No matter what was said and who was offended, ESPN's decision to "fire" Colin Cowherd, following a rant that mentioned Dominican players and their level of education, is as phony as they come.
The idea that, after years of tolerating much more questionable and offensive social commentary from Cowherd, ESPN suddenly saw the light is borderline insulting.
The fact that Cowherd was due to air his last show this coming Friday in the wake of his new deal with Fox Sports and reports that Major League Baseball was on ESPN's case furthermore exposes the likely motives for the decision.
IMO: ESPN ending Colin Cowherd's tenure early is about. 1. External pressure; 2. His Fox deal. What is it not about? ESPN's "values." — Richard Deitsch (@richarddeitsch) July 24, 2015
This is the reality of corporate morality in 2015, a time when it seems high-profile ethical stands are made only when the noise is loud enough and when the decision is convenient enough.
And this reality is invariably the result, at least in part, of the growing trend of faux outrage.
The concept of faux outrage itself is fascinating, particularly with social media having enabled cyber mobs to gather and multiply faster than ever (in 140 characters or less, of course).
In its most detestable form, faux outrage seems to follow a set blueprint: Enough people within a company's target demographic get upset about something, the person responsible for said thing gets fired and everyone forgets what he or she was upset about.
It's trendy to call out the racist comment, and even more trendy to avoid discussing, confronting or understanding the actual racism.
It is a vicious cycle, one in which there is no room for misunderstanding or an exchange of ideas.
After all, the outcome depends so much less on who's right and wrong and so much more on how many people are offended and whether the offense can affect a bottom line.
The cycle is the reason Colin Cowherd was "fired" a week before his last show and not at any other point during his contract, when he said less defensible things but also had much more profit to generate for ESPN.
The cycle is also the reason why Donald Sterling had the LA Clippers taken away from him, but Coca-Cola and VISA continue to sponsor FIFA amid accusations of slave labor building the 2022 World Cup in Qatar.
In each case, the deciding factor appeared to be based on the risk of keeping a partnership vs. the reward of doing so, and risk vs. reward is no commendable standard for what's ethical and not.
Indeed, the cycle is ugly, but it's also dangerous. Despite the fact that the cycle appears to be ridding the media of racists, sexists and all types of bigots, the most significant thing it has done is worse than all those things.
The cycle has replaced discourse and discussion, the very things that should actually sort out what's right and wrong among us. Where unpopular opinions should prompt nuanced discussions we only have emotional reactions.
The result? What's wrong is deemed wrong because it is unpopular, not because it is unreasonable.
That is not something we want, for two main reasons in particularly.
First, it's become convenient for people to avoid why their actions or words are wrong in the first place.
To this day, people will avoid making domestic violence jokes only because "it's 2015" and we've all seen a TMZ tape that made everyone sensitive, and not necessarily because it's -- you know -- wrong.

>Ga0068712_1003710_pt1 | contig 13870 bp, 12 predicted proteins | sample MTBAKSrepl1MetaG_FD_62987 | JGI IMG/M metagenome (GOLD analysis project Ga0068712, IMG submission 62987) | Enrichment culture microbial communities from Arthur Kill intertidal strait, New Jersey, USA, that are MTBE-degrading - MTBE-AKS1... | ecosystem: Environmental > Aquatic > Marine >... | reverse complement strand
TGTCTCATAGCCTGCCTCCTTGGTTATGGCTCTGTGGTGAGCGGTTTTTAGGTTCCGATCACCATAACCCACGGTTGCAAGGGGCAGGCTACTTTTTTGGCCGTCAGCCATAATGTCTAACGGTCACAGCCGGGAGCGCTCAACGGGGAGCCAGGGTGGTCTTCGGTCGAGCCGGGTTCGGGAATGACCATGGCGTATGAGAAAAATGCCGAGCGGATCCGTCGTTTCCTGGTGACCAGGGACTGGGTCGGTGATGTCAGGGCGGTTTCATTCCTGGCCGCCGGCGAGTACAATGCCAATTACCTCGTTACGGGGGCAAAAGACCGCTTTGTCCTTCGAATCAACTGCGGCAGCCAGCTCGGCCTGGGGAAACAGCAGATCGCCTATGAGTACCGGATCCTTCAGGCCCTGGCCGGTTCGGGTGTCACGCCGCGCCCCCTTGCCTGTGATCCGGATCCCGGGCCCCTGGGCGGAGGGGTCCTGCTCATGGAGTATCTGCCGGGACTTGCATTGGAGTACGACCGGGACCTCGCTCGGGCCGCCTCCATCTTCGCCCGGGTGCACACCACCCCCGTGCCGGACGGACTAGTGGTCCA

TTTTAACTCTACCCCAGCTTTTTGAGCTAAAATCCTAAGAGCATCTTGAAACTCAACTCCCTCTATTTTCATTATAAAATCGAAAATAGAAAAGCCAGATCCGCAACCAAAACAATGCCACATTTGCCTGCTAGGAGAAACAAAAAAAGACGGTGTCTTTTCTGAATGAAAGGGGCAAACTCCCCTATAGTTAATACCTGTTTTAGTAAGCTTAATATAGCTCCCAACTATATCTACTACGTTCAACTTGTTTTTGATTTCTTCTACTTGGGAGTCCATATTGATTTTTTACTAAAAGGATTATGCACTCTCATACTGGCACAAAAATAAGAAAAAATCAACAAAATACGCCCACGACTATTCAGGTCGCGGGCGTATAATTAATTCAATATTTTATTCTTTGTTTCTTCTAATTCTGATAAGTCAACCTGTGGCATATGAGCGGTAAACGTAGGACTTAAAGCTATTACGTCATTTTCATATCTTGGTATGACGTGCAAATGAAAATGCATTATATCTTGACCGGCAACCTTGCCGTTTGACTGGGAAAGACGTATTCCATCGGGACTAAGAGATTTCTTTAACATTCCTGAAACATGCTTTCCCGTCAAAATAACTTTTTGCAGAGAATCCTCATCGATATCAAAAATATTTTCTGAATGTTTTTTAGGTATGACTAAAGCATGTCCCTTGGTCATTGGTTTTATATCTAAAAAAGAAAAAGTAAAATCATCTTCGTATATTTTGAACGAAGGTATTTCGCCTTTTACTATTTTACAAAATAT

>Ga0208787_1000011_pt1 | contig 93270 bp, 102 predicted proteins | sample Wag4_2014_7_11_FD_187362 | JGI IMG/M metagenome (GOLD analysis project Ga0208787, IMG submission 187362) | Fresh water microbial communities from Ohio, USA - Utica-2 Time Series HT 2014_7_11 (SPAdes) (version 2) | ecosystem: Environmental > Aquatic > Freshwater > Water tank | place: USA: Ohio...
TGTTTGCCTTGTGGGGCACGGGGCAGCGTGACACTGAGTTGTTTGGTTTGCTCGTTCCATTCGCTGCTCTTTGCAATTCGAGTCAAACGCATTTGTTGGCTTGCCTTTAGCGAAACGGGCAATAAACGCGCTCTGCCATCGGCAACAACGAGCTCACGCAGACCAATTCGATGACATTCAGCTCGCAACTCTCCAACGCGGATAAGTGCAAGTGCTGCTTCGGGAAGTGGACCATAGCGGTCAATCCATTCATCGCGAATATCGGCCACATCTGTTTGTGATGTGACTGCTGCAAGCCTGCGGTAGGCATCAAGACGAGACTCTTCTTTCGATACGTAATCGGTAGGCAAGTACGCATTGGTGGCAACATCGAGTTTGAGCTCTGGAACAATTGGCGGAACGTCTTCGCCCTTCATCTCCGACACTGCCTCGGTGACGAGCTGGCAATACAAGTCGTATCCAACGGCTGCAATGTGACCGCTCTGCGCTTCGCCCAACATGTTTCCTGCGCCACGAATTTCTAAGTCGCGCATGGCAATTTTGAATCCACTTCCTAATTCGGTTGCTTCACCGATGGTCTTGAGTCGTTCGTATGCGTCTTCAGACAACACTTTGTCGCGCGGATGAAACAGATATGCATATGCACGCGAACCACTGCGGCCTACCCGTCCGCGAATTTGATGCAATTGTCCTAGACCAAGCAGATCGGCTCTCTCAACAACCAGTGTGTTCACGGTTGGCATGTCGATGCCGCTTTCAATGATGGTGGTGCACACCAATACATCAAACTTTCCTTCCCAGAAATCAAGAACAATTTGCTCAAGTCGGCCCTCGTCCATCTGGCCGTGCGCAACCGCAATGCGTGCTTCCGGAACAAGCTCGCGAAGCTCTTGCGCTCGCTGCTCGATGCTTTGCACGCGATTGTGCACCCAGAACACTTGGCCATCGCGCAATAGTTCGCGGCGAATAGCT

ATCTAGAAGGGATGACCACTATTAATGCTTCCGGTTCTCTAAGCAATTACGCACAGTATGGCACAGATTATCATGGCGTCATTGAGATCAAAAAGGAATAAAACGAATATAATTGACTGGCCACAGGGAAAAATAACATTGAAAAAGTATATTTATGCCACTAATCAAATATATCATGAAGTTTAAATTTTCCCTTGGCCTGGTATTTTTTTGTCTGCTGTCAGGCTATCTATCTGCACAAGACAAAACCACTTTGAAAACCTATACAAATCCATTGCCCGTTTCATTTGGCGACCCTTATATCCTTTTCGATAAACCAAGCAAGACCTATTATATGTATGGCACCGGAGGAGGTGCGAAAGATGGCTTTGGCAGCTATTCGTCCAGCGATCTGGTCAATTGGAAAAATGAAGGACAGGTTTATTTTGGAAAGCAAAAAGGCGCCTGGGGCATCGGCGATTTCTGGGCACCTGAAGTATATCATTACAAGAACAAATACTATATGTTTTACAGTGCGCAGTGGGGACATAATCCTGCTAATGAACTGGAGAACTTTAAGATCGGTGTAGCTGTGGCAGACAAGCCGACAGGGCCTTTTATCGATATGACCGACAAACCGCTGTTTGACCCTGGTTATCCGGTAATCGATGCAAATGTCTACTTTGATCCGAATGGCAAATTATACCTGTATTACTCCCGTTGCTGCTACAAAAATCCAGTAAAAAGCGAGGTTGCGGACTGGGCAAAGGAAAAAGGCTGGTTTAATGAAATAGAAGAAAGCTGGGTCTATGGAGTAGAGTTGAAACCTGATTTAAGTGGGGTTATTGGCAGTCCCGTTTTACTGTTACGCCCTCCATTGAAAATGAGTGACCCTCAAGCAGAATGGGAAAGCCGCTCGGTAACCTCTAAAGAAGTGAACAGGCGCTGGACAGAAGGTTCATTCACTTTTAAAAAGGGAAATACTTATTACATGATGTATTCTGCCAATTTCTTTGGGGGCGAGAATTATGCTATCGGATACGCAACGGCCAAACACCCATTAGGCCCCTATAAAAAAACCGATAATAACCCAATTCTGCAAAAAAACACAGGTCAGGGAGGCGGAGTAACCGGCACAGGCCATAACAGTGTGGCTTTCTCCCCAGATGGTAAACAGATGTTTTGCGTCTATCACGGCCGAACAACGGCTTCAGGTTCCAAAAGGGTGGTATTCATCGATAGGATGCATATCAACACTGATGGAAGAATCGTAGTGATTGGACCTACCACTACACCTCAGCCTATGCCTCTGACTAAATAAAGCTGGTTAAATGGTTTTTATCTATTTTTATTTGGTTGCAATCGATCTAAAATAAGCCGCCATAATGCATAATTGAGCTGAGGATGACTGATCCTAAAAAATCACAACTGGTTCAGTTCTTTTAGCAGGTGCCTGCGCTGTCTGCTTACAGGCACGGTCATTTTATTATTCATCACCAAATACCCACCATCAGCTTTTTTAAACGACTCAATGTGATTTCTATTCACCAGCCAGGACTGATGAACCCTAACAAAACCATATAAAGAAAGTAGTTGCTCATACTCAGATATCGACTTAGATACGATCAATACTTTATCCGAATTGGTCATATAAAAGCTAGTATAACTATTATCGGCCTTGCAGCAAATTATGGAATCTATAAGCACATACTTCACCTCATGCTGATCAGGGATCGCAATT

Second, it puts everyone in a tough position when saying what's right happens to be the unpopular thing to say, and the cycle can very much make that happen.
Politicians love brag today about who said the Iraq war was a bad idea first, but it was ambiguously unpatriotic and unpopular to do so not too long ago.
Whether the outcome is good or bad, indulging in the cycle and the faux outrage is far from ideal, but the ideal solution also seems obvious.
We should all admit no one is perfect, admit we all make mistakes and, when we point out the mistakes of others, let that inform how we criticize.
We should also be mature and have a strong enough nerve to handle any of the arguments we deem deplorable and then have the stamina to dismantle those arguments with more reasoning and less emotion.
This much more appropriate alternative, ironically, could be derived from the nuanced manner in which Cowherd himself once criticized Skip Bayless when the latter said he'd go as far as labeling Johnny Manziel and alcoholic.
There was first a fair recognition of how tough talking about such sensitive topics can be:
I've made huge mistakes, I'll keep making them. I've had horrible segments. I've said irresponsible things. I've been an idiot. Then after a commercial break I've got to go back on the air.
And then came the measured criticism:
Skip Bayless' information was rock solid, the words he used to describe 'em were wrong and he shouldn't've used them, he's not a clinician.
Cowherd's comments about Dominican players in baseball had just enough logic to stand on and a lack of any apparent malicious intent (certainly compared to past questionable comments), so you could conclude the offensive statement was more clumsy than intentional.
What it should've prompted is a reasoned takedown of what he said, leaving the logic that made him look stupid without trying so hard ourselves.
Instead, what we got is the name-calling and the almost uncomfortably excessive and frivolous use of the word "racist" in a way that makes you question whether or not people even know what racism is.
And if I'm wrong in saying any of this, I'd hope someone would spare me the lazy stone-throwing and instead dismantle this argument piece by piece with logic.
I'd listen, too, because that's the way these things should work.